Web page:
|Is||Writer Translator Poet Journalist Politician Editor|
|Field||Journalism Literature Politics|
|Death||16 August 1915, Ayaş|
|Residence||Elâzığ, Plovdiv, Constantinople|
Rupen Zartarian or Roupen Zartarian (Armenian: Ռուբէն Զարդարեան; 1874 – 16 August 1915) was an Armenian writer, educator, and political activist. He was killed by Turkish authorities during the Armenian Genocide.
Zartarian was born in 1874 in the city of Tigranakert (today Diyarbakir), but moved to Harput (or Kharpert) (Armenian: Խարբերդ) when he was two. He received his education from the educational institutions of that city.
Zartarian became a student of Tlgadintsi (Hovhannes Harutiunian, 1910–1912), who was a leading figure in rural Armenian literature. Tlgandintsi was also killed by the Turkish authorities during the Armenian Genocide. Zartarian was greatly influenced by his mentor, and his writing career stemmed from the encouragement he obtained. At the age of 18, he started teaching, and for the following decade, he continued in the field of education. At first, he taught at Tlgandinsti’s institution, he then spent three years in French religious institutes.
In 1903, he was arrested by the Turkish government and subsequently forced to leave the country because of his political activity. He established himself in Bulgaria and in 1906, founded a new newspaper called Razmig (Armenian: Ռազմիկ). When writing for the newspaper, he would often reiterate the need for Armenian nationals living outside their homeland to pursue working towards the ultimate goal of an autonomous Armenia. In 1908, he returned to Constantinople (Istanbul), along with many other Armenian intellectuals. A year later, he worked for the newspaper Azadamard (Armenian: Ազատամարտ) while teaching the Central College (Armenian: Կեդրոնական Վարժարան).
During the Armenian Genocide, Zartarian was taken to Ayaş and kept in prison on 5 May and later taken under military escort to Diyarbakır to appear before a court martial there and was murdered by Cherkes Ahmet, and lieutenants Halil and Nazım, at a locality called Karacaören shortly before arriving to Diyarbakır.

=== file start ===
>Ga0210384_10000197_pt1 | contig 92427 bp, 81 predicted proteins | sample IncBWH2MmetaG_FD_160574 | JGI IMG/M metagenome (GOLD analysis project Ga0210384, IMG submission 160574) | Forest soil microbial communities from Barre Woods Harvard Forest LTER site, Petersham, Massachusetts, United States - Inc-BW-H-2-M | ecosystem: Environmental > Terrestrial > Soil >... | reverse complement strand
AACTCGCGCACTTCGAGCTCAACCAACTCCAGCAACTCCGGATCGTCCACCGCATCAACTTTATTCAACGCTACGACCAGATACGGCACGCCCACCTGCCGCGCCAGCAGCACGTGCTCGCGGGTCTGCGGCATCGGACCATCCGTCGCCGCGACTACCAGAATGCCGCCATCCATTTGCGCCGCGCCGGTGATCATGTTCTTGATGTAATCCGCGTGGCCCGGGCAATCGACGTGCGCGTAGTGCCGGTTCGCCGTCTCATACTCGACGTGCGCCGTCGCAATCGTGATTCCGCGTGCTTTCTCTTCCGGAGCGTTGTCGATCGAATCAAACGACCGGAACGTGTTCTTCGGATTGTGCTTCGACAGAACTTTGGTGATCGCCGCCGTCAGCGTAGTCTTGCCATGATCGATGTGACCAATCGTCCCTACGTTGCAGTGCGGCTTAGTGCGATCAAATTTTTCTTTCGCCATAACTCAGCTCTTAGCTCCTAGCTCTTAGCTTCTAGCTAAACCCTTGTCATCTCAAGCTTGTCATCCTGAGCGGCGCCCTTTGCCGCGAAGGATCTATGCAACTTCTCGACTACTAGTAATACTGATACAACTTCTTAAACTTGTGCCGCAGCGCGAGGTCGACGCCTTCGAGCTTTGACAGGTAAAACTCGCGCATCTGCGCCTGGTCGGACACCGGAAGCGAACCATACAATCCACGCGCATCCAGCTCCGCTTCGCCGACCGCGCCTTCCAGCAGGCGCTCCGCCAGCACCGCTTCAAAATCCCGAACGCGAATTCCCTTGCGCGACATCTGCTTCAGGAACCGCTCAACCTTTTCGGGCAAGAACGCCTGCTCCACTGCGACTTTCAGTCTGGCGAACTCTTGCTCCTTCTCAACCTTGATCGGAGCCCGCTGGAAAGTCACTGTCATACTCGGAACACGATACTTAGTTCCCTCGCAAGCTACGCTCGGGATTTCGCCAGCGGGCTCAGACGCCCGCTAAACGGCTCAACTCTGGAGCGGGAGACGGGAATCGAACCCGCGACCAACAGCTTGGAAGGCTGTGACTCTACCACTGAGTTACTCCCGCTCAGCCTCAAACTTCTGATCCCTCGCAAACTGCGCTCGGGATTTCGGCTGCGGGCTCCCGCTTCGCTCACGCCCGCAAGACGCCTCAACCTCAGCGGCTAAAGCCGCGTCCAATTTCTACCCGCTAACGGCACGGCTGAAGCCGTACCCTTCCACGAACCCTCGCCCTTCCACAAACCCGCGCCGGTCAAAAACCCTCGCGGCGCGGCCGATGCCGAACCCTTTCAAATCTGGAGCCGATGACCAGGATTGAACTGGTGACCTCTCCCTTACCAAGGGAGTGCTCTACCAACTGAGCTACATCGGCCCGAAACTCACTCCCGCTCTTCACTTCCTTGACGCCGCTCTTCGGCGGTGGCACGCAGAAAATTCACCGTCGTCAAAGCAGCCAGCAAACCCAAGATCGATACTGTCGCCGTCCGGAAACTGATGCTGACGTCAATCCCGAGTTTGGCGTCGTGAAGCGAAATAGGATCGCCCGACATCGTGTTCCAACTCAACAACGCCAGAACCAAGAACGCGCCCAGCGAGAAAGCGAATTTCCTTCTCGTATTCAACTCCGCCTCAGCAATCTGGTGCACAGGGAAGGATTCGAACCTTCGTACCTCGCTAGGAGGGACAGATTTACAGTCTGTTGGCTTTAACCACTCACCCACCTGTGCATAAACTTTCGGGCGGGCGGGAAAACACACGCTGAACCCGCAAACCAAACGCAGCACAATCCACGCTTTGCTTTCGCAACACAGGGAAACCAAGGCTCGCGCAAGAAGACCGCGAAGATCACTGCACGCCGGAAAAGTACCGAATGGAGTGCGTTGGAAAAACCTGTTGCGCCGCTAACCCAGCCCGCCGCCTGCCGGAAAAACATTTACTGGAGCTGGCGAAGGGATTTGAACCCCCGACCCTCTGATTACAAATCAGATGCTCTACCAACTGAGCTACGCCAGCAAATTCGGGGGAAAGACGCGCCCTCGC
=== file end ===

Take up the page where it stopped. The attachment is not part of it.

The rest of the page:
Zartarian started writing poems at the age of 11, and his articles were published in many newspapers. In 1910, he released a volume called nocturnal clarity (Armenian: Ցայգլոս) that was subsequently translated in French. Many of his works were collected by a group called “The Friends of Fallen Authors” and released as a volume in 1930 in Paris.
His duties as an editor often hindered his creativity as a writer. He had many responsibilities and he would have surely produced more books had he been free of them.
Some of his stories include:
- The Petrified (Karatsadznere, Armenian: Քարացածները),
- The Lake’s Bride (Dzovagin Harse, Armenian: Ծովակին հարսը),
- Flowers, Red Flowers (Dzaghigner Garmir Dzaghigner, Armenian: Ծաղիկներ, կարմիր ծաղիկներ),
- The Injured Hunter (Zarnevadz Vorsorte Armenian: Զարնուած որսորդը)
- The Prisoner’s Tear (Prnavorin Artsoonke Armenian: Բռնաւորին արցունքը)
- HomeLove (Dan Ser Armenian: Տան սէր)
All of these narratives are a mixture of ordinary life situations and fiction. He was able to cultivate this mixture in a new and very interesting way. His poetry usually focused on the beauty of nature. It can almost be said that he was the fore figure in this new genre of the Armenian literature scene.
Zartarian was a great figure from the rural Armenian scene. He was a true admirer of beauty and always wrote with a somewhat critical viewpoint. He wrote in Western Armenian and was a true connoisseur of the language. His writing style was one of finesse and very delicate depictions. Erukhan described his writing as the cleanest, most opulent and haughtiest of their time.
Inspiration was a key element for this author. He often said that the pages on his desk would remain unfilled until he would feel inspired enough to write. He was never in a rush to write and did not see it as a job, but rather as stimulating work. Being more of poet by nature, his works are peppered with poetic influences. His love of poetry contributed significantly to the splendor of his works.